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Storytelling—not green claims—are key for marketing sustainability

Hilary Oliver

March 6, 2009

1 Min Read
Storytelling—not green claims—are key for marketing sustainability

In a constant deluge of “green” claims, the key for companies trying to differentiate their sustainability efforts will be storytelling, said Joel Makower, founder and executive editor of, Thursday at Natural Products Expo West.

Getting the message out
“More than data or claims, people want good stories,” said Makower, who has written dozens of books on sustainable business and authors the “Two Steps Forward” blog about green business at Though shoppers might not be aware of it, he said, many companies are “walking more than talking. And that’s a problem.”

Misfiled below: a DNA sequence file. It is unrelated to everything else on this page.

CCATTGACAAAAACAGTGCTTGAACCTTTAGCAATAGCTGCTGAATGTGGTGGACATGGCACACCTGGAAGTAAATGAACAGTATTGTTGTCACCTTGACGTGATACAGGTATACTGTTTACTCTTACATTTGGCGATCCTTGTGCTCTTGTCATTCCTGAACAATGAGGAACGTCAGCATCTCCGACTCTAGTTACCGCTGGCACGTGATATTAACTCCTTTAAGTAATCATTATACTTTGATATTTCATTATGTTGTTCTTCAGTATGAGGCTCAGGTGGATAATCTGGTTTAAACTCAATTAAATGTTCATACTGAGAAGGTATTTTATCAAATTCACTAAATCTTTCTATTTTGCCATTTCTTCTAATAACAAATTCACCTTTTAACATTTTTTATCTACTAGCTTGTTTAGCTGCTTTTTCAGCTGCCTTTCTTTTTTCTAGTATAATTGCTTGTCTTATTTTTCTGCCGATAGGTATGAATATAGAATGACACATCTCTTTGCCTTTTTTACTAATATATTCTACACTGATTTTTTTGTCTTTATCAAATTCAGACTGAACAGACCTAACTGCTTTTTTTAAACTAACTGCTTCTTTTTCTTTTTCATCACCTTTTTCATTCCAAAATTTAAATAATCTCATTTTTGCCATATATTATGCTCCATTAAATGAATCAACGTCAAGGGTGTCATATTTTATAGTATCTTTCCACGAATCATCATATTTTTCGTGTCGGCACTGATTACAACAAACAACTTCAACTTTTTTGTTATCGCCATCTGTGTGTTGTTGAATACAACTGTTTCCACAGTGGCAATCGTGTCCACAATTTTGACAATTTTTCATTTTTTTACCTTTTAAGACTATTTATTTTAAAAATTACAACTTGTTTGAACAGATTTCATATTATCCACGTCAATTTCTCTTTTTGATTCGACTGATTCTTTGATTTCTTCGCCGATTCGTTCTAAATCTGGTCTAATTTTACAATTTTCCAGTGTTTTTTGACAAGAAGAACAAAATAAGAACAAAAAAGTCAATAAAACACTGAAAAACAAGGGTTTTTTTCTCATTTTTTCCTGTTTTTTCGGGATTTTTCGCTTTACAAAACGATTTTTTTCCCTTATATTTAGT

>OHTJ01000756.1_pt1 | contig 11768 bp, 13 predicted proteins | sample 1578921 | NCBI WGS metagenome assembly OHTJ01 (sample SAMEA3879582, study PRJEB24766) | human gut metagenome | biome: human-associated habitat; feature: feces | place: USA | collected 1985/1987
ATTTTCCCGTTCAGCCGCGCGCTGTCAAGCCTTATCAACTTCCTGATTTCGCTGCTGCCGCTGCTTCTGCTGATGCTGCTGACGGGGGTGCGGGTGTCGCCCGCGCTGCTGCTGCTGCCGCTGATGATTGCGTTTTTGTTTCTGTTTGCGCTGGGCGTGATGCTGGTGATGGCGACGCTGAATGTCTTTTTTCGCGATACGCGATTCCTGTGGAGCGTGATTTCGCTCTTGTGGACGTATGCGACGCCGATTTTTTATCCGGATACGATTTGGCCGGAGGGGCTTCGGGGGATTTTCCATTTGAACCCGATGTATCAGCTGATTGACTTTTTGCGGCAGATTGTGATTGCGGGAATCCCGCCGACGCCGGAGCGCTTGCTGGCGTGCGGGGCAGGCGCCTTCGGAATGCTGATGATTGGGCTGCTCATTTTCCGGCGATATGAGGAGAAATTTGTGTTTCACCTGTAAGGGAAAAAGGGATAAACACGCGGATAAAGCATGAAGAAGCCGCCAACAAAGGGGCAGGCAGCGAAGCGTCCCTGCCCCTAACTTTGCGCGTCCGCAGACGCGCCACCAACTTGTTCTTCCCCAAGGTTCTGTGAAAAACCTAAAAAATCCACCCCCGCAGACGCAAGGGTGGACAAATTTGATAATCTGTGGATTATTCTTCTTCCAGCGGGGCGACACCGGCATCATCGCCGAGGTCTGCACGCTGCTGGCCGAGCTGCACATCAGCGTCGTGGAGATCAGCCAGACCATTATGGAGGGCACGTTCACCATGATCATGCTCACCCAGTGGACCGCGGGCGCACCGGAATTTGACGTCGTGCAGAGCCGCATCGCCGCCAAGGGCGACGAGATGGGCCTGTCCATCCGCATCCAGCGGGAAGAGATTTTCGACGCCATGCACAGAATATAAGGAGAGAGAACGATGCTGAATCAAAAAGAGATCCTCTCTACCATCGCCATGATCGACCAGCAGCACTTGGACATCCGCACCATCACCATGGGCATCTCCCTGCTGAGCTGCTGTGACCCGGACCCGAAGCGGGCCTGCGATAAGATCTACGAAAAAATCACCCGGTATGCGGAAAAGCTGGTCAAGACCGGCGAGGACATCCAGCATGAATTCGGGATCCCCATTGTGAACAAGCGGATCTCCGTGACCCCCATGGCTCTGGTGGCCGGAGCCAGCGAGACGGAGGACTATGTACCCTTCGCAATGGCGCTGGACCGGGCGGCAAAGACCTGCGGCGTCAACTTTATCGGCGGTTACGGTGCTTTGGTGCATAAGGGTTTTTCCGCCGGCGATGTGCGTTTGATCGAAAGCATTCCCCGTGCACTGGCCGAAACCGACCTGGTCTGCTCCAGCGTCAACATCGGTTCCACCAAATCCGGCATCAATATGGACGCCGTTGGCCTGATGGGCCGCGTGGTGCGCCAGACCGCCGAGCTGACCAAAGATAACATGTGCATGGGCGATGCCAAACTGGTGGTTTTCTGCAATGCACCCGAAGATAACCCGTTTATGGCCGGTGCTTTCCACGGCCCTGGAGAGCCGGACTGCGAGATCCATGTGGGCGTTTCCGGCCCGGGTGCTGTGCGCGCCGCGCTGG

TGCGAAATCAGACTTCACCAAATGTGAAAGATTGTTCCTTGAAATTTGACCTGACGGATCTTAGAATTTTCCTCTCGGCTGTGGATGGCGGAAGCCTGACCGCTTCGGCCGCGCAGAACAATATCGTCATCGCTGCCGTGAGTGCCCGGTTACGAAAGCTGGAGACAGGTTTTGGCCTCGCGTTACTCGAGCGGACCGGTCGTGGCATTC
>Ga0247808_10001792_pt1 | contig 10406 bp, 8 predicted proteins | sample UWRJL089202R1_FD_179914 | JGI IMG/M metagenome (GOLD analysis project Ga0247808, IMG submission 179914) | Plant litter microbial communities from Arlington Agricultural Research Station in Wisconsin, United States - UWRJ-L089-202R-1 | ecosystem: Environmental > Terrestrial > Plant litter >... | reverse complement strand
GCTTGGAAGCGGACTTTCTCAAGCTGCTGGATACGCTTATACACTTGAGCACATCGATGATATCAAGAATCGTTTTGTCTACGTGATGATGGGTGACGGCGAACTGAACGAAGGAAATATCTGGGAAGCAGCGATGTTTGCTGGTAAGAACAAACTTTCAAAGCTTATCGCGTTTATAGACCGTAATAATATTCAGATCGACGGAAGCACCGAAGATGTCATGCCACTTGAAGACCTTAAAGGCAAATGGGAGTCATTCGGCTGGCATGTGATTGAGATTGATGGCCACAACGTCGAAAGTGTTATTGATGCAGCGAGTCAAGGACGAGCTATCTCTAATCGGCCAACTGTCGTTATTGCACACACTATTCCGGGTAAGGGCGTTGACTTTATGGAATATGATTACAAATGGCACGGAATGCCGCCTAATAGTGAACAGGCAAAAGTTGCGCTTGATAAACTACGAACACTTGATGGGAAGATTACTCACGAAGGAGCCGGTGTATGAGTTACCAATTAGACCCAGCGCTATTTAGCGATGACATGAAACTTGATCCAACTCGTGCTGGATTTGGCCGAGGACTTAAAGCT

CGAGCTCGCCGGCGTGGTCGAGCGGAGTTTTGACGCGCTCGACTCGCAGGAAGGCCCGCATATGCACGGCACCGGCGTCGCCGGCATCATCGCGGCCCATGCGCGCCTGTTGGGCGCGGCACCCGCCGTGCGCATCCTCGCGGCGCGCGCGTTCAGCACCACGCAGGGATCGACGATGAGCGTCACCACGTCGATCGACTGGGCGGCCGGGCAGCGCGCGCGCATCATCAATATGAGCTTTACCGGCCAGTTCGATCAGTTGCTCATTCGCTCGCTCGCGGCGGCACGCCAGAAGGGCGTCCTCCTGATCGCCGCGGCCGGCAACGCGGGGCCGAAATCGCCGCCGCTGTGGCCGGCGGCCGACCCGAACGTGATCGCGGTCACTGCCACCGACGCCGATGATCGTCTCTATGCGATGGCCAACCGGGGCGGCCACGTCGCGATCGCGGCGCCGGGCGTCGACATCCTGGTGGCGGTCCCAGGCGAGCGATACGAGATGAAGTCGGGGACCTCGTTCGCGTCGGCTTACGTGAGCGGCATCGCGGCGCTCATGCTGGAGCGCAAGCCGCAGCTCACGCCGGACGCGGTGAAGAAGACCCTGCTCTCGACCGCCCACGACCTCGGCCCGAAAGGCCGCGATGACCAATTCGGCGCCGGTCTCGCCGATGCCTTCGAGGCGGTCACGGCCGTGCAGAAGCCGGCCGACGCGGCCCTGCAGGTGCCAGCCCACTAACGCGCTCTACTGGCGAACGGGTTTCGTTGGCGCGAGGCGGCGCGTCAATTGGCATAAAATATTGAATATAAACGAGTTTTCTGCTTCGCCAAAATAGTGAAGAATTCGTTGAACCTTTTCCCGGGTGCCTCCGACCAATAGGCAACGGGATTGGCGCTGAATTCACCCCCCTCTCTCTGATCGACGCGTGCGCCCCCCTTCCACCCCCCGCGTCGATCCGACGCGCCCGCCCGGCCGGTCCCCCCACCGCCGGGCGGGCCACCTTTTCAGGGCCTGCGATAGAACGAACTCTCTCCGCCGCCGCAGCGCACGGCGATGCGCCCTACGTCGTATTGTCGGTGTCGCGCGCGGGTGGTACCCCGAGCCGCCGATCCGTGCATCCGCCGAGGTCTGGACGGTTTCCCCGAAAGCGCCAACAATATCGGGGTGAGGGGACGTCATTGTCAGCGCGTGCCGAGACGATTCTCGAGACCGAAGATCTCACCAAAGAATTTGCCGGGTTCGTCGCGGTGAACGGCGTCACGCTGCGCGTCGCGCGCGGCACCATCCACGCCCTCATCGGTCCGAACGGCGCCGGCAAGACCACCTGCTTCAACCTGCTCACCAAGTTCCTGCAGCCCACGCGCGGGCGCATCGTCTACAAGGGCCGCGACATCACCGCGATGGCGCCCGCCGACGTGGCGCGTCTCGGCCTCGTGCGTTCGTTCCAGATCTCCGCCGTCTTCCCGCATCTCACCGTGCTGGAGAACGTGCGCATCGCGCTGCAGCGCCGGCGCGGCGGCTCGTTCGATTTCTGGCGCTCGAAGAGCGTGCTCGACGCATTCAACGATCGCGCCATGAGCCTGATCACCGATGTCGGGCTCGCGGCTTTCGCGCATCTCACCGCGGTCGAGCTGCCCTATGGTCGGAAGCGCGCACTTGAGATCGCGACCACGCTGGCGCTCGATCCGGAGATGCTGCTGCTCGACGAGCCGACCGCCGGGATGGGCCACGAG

The challenge, Makower said, is that green stories aren’t always easy to tell. For example, choosing to say your company is “less bad”—as in, using one-third the harsh chemicals it used to—implies there is still “some bad.” And often, companies’ green efforts aren’t actually visible in the products themselves, as in manufacturing a new soda can that uses less metal.

Stepping up to the plate
Sustainability claims lead shoppers to a paradox, Makower said. Consumers want to shop green, but they don’t want to change. “They’re waiting for companies to step up to the plate,” he said.

A company must be truly aware of its environmental impacts before it can address it with corporate commitment, he said. And once the company’s making progress, it must start talking about it in the marketplace.

Makower left the audience with a challenge: “Doing no harm is no longer sufficient. It’s time to be thinking bigger, being creative and get to scale.”

Hilary Oliver
Senior editor
Natural Foods Merchandiser

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